Firm foundation for Fylde's Freemasons
Local historian Juliette Gregson looks back at the history of Blackpool Masonic Hall
A small piece of land at the top of Adelaide Street, at the junction with lower King Street was purchased by the Blackpool Masonic Hall limited on the 1st February 1888. And the land and subsquent buildings have remained for more than a century as the headquarters for the Blackpool branch of the West Lancashire Freemasons.
The cost of this plot was £1700. Blackpool Masonic Hall Limited had been incorporated on December 2 the previous year and six thousand £1 shares were issued.
Whitaker Bond, the landlord of the Stanley Arms and Thomas Sankey, the school master of St Johns School owned the land.
From the signature of the original documents, it appears that the same Thomas Sankey was also the secretary of the Masonic Hall Limited.
Plans for building the hall were passed in 1896 and the right honourable Lord Skelmersdale laid the corner stone on May 7 1898.
He officially opened the building on Saturday September 23 1899. A mortgage of £2500 was arranged but they didn’t use all the available land - a small plot was left at the corner of Adelaide Street and King Street and also and area between the new masonic hall and the houses in Adelaide Street.
This was later sold to a Mr Esclome of Morecambe for £300 in 1900 and in 1919 was bought back complete with a house for £1075.
It went through a few sales but eventually was retained by the masons. It has had many alterations but has remained a part of the hall ever since.
During the alterations to the building it is believed that the corner stone was moved to its present position on the lounge wall.
However there is no minute book available that covers this event, a record of it actually happening or whether anything was found under the stone.
There are rumours, however, that guinea coins were found during some alterations to this particular part of the building.
During the period from the end of the First World War to the early thirties there was a great increase in the number of lodges consecrated, 16 in total, and the Hall was home to the majority of them. It was due to some extent to the extra income received from these new lodges that the mortgage was repaid in 1931. There is no indication in any of the deeds as to when the air raid shelter, which is under the main entrance steps, was built.
At the end of the Second World War, as with the first, there was a sudden increase in the number of lodges and accommodation had to be found for them. The Masonic Hall at Blackpool was a natural choice for those lodges whose mother lodge was already meeting at Adelaide Street.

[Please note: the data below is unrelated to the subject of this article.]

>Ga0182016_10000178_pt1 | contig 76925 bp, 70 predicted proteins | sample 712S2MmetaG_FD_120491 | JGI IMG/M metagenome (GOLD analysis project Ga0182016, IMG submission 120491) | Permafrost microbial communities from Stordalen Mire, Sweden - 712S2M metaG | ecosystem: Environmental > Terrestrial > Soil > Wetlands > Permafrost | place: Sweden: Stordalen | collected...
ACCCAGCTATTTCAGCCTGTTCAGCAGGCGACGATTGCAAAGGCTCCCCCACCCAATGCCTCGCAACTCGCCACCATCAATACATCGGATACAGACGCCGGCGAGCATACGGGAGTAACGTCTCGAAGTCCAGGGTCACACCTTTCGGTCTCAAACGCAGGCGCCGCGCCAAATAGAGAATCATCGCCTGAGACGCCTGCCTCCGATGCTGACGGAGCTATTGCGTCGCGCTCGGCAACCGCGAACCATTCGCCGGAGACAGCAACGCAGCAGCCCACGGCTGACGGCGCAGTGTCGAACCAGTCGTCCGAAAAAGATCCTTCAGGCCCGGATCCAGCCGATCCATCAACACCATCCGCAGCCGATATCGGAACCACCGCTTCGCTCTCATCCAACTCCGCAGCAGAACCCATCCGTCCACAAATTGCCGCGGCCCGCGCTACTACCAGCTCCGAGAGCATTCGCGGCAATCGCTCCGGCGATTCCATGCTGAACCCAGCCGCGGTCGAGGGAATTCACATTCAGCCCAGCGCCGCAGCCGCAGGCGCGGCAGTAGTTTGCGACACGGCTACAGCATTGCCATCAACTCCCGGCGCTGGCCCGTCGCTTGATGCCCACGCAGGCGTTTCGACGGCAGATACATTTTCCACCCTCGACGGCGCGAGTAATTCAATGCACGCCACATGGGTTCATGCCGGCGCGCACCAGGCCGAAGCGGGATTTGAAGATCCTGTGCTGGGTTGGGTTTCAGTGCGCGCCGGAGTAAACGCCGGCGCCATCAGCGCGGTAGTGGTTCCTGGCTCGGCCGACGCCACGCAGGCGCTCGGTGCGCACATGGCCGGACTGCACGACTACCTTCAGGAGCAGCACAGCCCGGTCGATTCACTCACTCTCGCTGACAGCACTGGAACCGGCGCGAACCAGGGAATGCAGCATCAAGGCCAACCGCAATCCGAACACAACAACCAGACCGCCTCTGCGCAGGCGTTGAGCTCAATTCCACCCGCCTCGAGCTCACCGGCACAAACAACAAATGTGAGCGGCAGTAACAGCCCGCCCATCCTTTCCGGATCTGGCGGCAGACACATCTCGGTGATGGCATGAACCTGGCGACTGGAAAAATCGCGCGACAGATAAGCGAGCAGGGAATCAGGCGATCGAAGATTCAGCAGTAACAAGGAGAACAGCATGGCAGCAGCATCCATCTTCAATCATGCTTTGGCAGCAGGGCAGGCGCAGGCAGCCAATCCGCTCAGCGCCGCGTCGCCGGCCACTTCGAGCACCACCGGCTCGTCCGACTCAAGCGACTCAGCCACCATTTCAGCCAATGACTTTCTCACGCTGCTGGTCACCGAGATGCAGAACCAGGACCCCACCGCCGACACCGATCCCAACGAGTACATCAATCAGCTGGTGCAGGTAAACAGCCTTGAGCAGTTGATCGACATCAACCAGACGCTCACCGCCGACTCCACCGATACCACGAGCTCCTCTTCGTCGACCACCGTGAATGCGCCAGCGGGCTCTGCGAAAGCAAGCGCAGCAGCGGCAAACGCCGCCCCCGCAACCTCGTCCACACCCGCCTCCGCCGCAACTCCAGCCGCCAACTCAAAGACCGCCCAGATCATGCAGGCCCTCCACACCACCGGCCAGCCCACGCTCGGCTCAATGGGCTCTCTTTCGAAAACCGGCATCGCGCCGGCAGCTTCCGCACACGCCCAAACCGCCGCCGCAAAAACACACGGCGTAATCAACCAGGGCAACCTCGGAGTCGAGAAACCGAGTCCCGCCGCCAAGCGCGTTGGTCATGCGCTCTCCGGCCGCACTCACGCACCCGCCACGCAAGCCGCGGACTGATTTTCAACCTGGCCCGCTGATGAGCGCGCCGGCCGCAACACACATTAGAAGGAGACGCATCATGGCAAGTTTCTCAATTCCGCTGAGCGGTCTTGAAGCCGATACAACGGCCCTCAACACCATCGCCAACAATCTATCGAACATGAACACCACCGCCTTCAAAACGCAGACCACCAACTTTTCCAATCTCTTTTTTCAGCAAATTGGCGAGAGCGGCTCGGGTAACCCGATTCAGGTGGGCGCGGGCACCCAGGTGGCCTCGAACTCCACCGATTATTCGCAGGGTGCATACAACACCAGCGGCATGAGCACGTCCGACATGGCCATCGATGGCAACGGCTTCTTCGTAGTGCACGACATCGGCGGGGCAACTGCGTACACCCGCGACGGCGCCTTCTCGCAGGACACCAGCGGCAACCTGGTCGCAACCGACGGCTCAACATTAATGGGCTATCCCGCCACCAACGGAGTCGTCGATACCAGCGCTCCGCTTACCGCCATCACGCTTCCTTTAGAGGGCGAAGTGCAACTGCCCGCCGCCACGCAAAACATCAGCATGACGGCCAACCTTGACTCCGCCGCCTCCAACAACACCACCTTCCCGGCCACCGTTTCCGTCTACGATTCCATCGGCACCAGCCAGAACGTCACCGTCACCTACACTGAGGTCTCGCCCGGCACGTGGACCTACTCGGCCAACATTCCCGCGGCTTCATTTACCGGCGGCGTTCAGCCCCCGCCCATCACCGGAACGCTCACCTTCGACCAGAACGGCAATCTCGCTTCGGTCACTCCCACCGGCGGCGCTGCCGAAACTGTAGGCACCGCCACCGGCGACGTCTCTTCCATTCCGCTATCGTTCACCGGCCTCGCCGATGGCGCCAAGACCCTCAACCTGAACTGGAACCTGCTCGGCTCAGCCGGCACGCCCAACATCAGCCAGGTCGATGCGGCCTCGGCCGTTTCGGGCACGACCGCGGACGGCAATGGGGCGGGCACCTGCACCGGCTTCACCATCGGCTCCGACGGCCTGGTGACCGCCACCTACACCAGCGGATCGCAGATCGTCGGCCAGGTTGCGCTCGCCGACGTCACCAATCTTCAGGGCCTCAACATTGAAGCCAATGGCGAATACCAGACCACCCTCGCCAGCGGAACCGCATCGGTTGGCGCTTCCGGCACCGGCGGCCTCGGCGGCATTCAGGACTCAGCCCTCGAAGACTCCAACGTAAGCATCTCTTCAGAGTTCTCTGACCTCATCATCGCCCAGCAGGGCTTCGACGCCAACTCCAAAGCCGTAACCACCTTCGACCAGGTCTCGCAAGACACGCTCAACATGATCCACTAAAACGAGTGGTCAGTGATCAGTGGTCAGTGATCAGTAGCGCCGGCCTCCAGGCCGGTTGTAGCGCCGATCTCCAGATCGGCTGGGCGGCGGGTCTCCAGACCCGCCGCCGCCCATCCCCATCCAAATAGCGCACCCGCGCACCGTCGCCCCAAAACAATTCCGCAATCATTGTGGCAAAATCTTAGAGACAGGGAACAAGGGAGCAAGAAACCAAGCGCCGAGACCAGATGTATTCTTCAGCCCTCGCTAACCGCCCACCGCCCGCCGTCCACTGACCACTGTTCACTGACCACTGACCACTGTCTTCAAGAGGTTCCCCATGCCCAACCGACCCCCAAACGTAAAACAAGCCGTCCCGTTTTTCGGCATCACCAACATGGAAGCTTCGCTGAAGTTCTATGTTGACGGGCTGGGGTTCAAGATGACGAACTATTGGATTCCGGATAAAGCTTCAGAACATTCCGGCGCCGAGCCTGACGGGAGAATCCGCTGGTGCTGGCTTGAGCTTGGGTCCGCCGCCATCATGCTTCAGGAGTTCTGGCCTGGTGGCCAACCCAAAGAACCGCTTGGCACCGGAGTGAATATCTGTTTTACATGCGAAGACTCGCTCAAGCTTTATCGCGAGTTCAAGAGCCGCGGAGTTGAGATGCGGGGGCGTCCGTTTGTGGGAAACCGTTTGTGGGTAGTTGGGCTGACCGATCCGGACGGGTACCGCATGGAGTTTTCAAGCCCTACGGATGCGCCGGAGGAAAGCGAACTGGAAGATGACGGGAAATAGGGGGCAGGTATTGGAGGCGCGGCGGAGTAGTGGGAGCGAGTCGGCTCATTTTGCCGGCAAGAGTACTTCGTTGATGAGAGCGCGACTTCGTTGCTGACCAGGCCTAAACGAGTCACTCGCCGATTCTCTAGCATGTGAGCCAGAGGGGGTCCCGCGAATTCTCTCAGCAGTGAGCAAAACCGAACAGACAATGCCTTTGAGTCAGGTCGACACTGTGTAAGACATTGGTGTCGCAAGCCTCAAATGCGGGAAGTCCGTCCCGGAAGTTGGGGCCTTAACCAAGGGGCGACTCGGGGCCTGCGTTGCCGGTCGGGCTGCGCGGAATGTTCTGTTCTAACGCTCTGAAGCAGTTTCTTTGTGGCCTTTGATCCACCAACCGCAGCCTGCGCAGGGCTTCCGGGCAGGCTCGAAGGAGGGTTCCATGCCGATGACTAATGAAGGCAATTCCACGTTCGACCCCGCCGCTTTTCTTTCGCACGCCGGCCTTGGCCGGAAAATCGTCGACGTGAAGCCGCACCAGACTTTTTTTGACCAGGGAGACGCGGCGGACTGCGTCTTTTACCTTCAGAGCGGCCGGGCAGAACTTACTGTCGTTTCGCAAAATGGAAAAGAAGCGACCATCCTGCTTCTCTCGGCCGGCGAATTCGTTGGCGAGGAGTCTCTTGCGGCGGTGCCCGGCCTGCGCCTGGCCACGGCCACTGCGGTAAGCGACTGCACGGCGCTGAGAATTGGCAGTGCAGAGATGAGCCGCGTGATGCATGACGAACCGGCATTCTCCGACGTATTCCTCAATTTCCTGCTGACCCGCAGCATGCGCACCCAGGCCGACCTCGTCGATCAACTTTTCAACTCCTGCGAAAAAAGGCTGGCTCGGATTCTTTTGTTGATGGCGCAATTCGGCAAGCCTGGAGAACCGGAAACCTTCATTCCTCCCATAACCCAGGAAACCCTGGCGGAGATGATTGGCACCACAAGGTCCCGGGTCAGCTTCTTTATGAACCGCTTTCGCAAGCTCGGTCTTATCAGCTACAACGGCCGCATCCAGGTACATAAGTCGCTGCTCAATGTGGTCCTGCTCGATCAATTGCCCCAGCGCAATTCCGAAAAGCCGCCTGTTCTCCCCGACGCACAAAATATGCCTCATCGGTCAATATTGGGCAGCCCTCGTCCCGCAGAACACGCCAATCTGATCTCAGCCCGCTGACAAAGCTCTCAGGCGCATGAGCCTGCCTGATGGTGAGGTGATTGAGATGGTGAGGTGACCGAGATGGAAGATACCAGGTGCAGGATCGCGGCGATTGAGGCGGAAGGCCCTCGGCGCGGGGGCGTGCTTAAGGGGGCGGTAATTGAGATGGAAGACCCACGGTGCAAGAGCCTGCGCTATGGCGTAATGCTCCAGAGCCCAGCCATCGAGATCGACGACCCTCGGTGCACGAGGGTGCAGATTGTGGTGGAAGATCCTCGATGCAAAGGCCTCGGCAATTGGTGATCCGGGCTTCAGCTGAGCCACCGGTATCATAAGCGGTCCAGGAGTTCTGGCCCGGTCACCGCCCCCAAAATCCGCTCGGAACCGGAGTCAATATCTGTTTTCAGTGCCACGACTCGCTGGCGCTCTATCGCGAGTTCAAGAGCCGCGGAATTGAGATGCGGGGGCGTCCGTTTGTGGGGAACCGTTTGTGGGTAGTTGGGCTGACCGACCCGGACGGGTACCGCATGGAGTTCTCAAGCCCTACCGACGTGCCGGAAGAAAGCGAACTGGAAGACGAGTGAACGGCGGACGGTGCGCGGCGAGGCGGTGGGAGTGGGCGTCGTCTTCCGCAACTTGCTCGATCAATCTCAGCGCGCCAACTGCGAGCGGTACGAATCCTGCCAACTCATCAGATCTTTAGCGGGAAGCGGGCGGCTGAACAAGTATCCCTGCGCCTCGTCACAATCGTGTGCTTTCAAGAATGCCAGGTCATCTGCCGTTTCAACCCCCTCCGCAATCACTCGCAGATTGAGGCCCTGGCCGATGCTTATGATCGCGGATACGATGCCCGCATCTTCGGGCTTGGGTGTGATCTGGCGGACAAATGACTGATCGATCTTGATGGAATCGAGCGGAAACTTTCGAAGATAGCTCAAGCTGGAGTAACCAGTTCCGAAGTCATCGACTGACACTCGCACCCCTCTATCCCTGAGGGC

The outcome of these new lodges, meeting at the masonic hall, was overcrowding and it was felt that more use could be made of the land at the corner of King Street and Adelaide Street. Plans were drawn up for an extension to the hall comprising a new lodge in the the basement and two storage rooms. On the first and second floors, new dinning rooms and toilets, an entrance door was constructed to King Street and a staircase leading to all three floors. Work for this started in 1955 and opened in June 1956. The brethren must have been very pleased with the new dinning rooms, previously they had to clear the lodge room after lodge had closed and then bring in the tables and chairs in order for the brethren to dine. The extension was financed by a generous offer of a £25,000 interest free loan by a member of the club and by 1974, all mortgages had been paid.
However, by the early 1970s the club was facing financial problems. A meeting was convened to discuss the various problems and how best to deal with them.
Needless to say there was quite a number of heated discussions especially on the subject of raising the rents of the lodges, opening the hall for functions other than masonic meetings, which would of course, lead to ‘women’ being admitted to the hall. It might seem rather silly today that allowing women to enter the building could cause so much dissention.
At a group meeting in 1952 the question was asked regarding candidates or joining members whose wives were members of the ‘lady masons’. The answer, however, was that they could possibly be blackballed. The result of this meeting, at which the members voted for the rents to be raised and the hall opened to non-masons, affected the running of the club from that day up to the present time. Over the next couple of decades, entertainment was a big part of the hall. A dance floor was was installed, Saturday night bingo, lodge socials and family functions all added to the success of the hall. It was only the inflation in the 1980s which saw the entertainment side slip. Thesedays the Fylde suite is still a popular venue, particularly in the summer months.
The building was 100 years old in 1999 and apart from the alterations to the front entrance and the upvc windows which replaced the wooden ones the outside of the premises would be easily recognised by any of the masons who first met there. During its lifetime the masonic hall has passed through many phases, some good, some not so good. There have been many instances when decisions had to be made quickly, work needed to be done immediately and finances had to be found when the purse was nearly empty. Yet in every decade there has been a plethora of masons generous with their time energy and finances that have stepped forward to fill the breach. Quietly, efficiently and with enthusiasm they dealt with the problems so that the masonic hall remained sound attractive and comfortable for all that use it.
*Additional information and history have been provided by the curator of the Museum of Freemasonry Blackpool Brother Martyn Jones.